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In quantum mechanics, there exist some systems where the potential energy of some particle is a Dirac delta function of position: ##V(x) = A\delta (x-x_0 )##, where ##A## is a constant with proper dimensions.

Is there any classical mechanics application of this? It would seem that if I approximate the delta with a Gaussian of nonzero width

##V(x) = Ae^{-k(x-x_0 )^2}##,

then a particle coming from the left with velocity ##v## could either

1. Have enough kinetic energy to get over the barrier and continue to right with same velocity ##v##

2. Have exactly the right amount of kinetic energy to get on the top of the barrier and stay there in unstable equilibrium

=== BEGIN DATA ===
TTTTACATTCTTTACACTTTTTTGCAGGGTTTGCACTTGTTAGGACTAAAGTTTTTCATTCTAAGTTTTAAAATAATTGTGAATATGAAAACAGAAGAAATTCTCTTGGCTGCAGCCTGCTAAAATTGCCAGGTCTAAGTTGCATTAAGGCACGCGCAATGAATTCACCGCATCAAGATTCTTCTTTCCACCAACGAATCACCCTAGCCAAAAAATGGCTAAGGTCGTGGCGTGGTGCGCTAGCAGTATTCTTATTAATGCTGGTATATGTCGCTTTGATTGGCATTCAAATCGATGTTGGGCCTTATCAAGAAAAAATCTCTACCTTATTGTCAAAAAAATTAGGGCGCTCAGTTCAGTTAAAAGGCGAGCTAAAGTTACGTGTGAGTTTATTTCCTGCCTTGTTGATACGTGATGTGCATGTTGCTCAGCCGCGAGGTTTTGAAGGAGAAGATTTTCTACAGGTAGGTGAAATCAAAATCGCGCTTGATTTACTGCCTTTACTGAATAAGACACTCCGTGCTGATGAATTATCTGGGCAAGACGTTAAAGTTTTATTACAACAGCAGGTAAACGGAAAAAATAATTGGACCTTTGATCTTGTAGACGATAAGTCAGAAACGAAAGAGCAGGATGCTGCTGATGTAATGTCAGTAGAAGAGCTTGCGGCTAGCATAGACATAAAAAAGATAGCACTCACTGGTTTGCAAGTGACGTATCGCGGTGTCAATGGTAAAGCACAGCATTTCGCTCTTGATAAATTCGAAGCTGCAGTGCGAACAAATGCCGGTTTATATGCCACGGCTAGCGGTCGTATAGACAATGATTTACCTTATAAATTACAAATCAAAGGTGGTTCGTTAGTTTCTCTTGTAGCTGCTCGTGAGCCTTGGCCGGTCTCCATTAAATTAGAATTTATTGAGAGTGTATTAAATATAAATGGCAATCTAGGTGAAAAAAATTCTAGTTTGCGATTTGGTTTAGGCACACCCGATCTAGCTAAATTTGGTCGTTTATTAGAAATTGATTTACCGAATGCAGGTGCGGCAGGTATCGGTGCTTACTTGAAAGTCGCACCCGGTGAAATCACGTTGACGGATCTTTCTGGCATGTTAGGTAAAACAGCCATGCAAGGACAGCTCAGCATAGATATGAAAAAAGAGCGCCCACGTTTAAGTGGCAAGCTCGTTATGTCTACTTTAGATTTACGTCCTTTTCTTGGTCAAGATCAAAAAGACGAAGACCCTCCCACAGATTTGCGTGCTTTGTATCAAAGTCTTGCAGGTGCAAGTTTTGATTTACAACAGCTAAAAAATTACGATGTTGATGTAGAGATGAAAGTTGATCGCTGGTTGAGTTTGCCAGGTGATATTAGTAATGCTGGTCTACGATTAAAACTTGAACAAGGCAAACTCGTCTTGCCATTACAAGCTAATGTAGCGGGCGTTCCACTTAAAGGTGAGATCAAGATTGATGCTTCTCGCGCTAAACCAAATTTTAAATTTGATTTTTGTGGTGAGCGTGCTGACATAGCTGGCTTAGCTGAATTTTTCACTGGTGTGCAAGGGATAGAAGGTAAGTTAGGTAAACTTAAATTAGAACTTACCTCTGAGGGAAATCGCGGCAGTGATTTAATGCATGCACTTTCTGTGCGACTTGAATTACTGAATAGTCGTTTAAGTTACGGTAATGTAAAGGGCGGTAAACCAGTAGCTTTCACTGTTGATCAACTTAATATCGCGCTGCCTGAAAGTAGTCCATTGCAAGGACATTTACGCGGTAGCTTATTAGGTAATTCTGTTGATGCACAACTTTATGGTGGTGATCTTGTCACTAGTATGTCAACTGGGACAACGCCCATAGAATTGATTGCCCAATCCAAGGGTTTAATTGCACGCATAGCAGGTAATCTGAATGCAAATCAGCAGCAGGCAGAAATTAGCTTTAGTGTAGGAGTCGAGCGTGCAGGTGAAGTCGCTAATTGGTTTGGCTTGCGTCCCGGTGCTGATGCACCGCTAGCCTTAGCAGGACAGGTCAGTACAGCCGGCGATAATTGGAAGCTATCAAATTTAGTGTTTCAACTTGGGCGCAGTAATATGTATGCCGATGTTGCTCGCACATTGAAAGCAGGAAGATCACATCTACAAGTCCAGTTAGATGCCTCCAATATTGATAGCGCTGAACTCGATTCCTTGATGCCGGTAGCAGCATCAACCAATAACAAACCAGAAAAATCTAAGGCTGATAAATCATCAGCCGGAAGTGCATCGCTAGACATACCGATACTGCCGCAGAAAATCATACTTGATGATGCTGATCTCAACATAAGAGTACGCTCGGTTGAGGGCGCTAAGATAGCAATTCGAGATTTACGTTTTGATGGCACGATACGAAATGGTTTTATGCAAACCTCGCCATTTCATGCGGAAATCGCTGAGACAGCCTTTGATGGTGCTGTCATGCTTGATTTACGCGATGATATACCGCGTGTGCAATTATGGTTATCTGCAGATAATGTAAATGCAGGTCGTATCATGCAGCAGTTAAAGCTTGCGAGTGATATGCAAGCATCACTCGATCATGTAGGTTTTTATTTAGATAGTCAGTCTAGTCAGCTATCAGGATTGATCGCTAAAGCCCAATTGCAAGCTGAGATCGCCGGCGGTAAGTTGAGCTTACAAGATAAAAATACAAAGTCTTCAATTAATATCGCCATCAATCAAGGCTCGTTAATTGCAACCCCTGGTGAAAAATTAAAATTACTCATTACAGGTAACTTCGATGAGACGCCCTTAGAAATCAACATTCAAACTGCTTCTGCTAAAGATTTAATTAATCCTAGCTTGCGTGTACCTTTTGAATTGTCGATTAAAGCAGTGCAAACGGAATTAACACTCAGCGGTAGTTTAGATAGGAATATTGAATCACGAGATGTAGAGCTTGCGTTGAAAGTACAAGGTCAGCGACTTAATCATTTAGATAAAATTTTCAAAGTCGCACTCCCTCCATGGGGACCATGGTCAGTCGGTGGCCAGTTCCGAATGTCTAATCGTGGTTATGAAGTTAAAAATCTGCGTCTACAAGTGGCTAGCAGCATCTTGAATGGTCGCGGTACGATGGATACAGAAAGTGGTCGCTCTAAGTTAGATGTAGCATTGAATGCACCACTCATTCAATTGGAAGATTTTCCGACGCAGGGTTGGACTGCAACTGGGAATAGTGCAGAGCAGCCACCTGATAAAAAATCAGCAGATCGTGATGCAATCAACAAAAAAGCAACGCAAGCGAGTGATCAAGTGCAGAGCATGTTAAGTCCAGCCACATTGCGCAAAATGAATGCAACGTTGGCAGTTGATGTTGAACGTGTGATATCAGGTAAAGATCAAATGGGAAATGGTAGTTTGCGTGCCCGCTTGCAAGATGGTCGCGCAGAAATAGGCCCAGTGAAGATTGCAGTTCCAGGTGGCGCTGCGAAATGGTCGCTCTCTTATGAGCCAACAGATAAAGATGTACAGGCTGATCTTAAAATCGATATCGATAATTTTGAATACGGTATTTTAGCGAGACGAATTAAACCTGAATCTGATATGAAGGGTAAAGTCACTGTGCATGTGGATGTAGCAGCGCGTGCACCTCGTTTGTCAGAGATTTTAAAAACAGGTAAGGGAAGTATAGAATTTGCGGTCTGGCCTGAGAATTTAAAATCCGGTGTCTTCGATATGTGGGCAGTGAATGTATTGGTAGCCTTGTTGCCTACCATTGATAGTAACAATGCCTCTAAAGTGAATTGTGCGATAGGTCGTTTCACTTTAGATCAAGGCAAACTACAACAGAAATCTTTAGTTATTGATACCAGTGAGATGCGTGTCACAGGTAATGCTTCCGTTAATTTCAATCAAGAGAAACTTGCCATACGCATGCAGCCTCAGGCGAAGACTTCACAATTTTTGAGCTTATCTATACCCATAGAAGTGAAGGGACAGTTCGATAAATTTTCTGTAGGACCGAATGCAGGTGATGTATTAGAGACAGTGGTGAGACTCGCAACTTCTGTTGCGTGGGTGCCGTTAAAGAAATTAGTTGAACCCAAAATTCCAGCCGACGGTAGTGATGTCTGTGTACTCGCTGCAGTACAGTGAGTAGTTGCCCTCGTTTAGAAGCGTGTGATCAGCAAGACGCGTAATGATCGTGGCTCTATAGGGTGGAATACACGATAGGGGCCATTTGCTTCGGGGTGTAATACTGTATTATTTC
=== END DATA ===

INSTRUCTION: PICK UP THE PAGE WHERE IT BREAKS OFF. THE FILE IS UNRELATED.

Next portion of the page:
3. Have less kinetic energy than needed to get over the barrier and bounce back, returning to the left direction with velocity ##-v##.

Here I'm assuming that ##A>0##. Is there any reason why this wouldn't also hold when ##A\rightarrow\infty## and ##k\rightarrow\infty## ?

Is there any classical mechanics application of this? It would seem that if I approximate the delta with a Gaussian of nonzero width

##V(x) = Ae^{-k(x-x_0 )^2}##,

then a particle coming from the left with velocity ##v## could either

1. Have enough kinetic energy to get over the barrier and continue to right with same velocity ##v##

2. Have exactly the right amount of kinetic energy to get on the top of the barrier and stay there in unstable equilibrium

3. Have less kinetic energy than needed to get over the barrier and bounce back, returning to the left direction with velocity ##-v##.

Here I'm assuming that ##A>0##. Is there any reason why this wouldn't also hold when ##A\rightarrow\infty## and ##k\rightarrow\infty## ?

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